At the end of the day the participating CoBeNe students not only received a lot of scientific input, but also managed to come up with a basic study plan, deciding which physiological measures to record and which questions to ask in the administered questionnaire. This meant that everyone was tired, since it had been a long day, but also excited and looking forward to the actual trip to Venice.

Two days later, on November 9th, 2017, the nine CoBeNe workshop participants met at Vienna main station in the dead of the night (at least that is what it felt like…) to board the 6:25 a.m. train to Venice. The time on the train that wasn’t spent with either catching up on much-needed sleep or digitally formatting the participant-questionnaire, was filled with having discussions about art, science, empirical studies in general, the perfect density of original Italian hot chocolate, and other related topics.

Upon arrival in Venice in the afternoon, the edited questionnaire forms were printed at a local tiny copy-shop, and accommodation facilities were sought out. That evening, and over the next couple of days in general, it turned out that Venice offers a perfect environment for having inspiring scientific discussions and reflecting on and further improving the carried out research. The implementation of the study itself went surprisingly well, as participant recruitment turned out to be much easier than expected. Visitors of the Italian Pavilion were delighted to participate, partly due to the fact that the artworks exhibited in the Italian Pavilion were not only highly emotionally engaging, but to a certain degree also polarizing, so that many people might have been motivated by feeling the need to communicate their thoughts about the art via participating.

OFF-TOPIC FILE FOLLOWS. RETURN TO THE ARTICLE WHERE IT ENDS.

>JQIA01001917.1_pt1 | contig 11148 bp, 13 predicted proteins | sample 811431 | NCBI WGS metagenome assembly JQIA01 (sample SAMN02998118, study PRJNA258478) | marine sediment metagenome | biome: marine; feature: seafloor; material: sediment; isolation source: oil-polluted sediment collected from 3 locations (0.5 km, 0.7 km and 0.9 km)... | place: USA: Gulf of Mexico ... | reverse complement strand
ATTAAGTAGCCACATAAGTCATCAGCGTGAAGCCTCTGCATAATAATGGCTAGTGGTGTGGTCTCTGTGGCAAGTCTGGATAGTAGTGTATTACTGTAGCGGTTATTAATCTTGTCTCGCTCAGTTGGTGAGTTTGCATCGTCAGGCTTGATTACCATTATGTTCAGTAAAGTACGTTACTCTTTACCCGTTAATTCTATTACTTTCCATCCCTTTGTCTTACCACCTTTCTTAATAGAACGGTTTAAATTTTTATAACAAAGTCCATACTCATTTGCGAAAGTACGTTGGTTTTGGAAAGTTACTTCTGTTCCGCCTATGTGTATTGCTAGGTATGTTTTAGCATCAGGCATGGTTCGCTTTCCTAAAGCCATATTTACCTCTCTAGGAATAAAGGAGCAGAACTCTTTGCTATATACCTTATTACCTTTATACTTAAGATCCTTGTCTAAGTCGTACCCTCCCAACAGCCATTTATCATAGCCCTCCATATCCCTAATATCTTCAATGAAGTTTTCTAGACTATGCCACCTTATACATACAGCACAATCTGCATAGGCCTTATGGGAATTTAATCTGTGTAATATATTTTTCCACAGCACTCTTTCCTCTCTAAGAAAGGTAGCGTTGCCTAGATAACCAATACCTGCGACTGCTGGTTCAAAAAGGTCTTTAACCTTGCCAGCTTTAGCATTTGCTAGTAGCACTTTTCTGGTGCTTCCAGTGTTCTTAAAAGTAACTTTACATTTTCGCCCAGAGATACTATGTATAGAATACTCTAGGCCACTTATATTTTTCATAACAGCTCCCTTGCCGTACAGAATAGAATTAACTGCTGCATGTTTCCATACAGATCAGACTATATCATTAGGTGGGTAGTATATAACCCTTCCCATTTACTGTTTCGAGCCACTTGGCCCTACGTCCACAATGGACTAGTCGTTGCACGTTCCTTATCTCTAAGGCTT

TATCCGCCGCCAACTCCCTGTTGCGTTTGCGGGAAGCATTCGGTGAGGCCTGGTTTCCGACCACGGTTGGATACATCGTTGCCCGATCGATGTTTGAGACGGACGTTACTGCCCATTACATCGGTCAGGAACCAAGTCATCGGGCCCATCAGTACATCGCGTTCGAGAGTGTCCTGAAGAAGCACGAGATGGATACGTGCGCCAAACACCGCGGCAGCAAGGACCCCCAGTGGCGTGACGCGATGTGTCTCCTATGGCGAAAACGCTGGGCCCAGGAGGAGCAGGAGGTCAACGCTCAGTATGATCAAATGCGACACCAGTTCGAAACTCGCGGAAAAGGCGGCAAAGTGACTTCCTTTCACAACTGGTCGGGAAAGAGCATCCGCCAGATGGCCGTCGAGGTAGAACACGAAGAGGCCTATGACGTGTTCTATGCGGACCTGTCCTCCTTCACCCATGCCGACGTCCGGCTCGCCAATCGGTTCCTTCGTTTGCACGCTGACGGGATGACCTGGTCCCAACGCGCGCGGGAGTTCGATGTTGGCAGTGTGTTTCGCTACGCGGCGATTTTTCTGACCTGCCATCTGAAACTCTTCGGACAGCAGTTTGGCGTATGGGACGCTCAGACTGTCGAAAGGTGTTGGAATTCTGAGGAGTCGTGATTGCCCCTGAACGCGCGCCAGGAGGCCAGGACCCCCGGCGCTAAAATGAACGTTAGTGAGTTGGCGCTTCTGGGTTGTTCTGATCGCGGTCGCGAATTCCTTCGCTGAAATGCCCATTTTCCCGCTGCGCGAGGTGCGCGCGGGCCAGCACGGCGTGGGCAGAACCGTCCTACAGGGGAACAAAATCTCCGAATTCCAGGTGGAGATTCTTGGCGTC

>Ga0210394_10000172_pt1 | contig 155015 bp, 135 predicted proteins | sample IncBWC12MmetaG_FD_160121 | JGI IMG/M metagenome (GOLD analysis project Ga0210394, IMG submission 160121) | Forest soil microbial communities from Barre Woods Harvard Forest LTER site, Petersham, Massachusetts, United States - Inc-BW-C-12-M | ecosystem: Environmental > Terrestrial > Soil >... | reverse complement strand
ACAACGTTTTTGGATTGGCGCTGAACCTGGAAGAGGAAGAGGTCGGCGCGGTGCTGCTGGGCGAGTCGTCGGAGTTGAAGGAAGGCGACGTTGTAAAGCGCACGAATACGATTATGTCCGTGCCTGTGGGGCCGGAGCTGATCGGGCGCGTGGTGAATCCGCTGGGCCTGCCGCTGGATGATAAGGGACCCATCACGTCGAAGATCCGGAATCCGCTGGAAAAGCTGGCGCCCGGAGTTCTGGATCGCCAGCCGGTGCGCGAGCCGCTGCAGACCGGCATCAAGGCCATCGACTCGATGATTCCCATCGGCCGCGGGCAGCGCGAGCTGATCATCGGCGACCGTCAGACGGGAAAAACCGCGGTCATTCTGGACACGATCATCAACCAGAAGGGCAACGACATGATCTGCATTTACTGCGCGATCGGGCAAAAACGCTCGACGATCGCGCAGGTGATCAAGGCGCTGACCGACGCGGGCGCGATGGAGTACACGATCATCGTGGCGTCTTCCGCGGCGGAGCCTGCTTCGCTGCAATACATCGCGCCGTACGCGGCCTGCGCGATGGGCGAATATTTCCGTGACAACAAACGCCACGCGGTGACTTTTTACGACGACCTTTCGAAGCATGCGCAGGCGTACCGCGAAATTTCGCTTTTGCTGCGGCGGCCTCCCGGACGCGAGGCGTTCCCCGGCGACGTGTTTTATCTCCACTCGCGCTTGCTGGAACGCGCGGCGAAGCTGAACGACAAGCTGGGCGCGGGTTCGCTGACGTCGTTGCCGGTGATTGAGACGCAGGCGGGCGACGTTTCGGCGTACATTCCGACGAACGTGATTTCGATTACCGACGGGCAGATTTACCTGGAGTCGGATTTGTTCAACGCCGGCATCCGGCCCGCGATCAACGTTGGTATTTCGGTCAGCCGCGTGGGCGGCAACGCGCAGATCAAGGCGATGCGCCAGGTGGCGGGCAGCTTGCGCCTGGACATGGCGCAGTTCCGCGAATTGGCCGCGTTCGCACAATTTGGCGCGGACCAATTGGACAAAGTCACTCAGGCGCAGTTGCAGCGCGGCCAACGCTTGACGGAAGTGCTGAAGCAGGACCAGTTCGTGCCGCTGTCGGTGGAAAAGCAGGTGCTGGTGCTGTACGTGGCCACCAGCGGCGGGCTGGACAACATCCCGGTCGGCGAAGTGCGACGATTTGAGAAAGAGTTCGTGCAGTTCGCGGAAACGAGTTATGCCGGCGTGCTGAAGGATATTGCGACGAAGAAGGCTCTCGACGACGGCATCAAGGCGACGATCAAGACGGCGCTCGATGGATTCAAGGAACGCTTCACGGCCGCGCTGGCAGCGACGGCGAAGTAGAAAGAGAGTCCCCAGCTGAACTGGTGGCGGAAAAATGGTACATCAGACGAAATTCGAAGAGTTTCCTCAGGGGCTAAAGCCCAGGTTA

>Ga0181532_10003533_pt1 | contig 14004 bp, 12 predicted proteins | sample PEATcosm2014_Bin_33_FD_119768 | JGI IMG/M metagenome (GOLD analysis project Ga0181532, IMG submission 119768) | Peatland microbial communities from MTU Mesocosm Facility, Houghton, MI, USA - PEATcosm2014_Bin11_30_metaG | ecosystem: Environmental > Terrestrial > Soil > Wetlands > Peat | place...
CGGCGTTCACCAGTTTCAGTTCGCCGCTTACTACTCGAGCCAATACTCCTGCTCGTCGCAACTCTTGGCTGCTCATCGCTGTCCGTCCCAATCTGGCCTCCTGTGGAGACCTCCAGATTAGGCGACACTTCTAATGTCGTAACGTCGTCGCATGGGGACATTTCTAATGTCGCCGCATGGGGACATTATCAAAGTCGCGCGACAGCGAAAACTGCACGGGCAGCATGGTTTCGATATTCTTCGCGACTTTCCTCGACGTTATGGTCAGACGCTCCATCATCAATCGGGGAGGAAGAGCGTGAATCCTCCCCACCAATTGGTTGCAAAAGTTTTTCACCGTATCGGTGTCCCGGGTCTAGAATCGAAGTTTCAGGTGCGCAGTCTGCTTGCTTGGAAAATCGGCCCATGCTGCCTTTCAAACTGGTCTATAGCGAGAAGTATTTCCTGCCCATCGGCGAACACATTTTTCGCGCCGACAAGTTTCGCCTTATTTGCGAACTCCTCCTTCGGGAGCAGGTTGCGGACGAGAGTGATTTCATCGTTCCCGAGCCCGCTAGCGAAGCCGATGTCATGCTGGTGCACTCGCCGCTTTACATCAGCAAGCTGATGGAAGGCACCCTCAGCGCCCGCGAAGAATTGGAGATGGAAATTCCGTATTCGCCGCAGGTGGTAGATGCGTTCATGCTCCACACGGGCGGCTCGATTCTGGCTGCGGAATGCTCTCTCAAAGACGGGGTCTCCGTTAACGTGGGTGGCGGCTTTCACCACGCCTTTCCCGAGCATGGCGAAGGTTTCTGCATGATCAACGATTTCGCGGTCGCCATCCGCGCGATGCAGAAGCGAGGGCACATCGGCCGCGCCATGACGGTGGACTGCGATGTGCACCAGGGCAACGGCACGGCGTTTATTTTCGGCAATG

After initial software problems, the mobile physiological sensors soon were ready to go and were easily attached to the participants. Every sensor unit could be strapped around the participant’s arm, and would then trace his or her orientation and movement in three-dimensional space, the skin conductance, and the blood oxygenation. Seven participants volunteered for the collection of physiological data, which gave the CoBeNe students the possibility to learn how to use such measures for experimental investigation in the field. This was an especially good opportunity for those students that normally wouldn’t use such measures in the area of their study. Furthermore, a total of 130 people participated in the surveys, generating a wealth of subjective data. These data will be jointly processed, analyzed and discussed by the workshop participants, in order to answer the underlying question whether artistic intentions are actually picked up by art viewers. The goal is to publish the results in a peer-reviewed research journal.

To conclude, the CoBeNe workshop experience clearly indicated that, in Vienna as in Venice, innovative scientific research conducted with interdisciplinary peers is a diversely stimulating, highly motivating, and overall quite enjoyable activity!

Patrick Markey

Photo by: Italo Rondinella

Courtesy: La Biennale di Venezia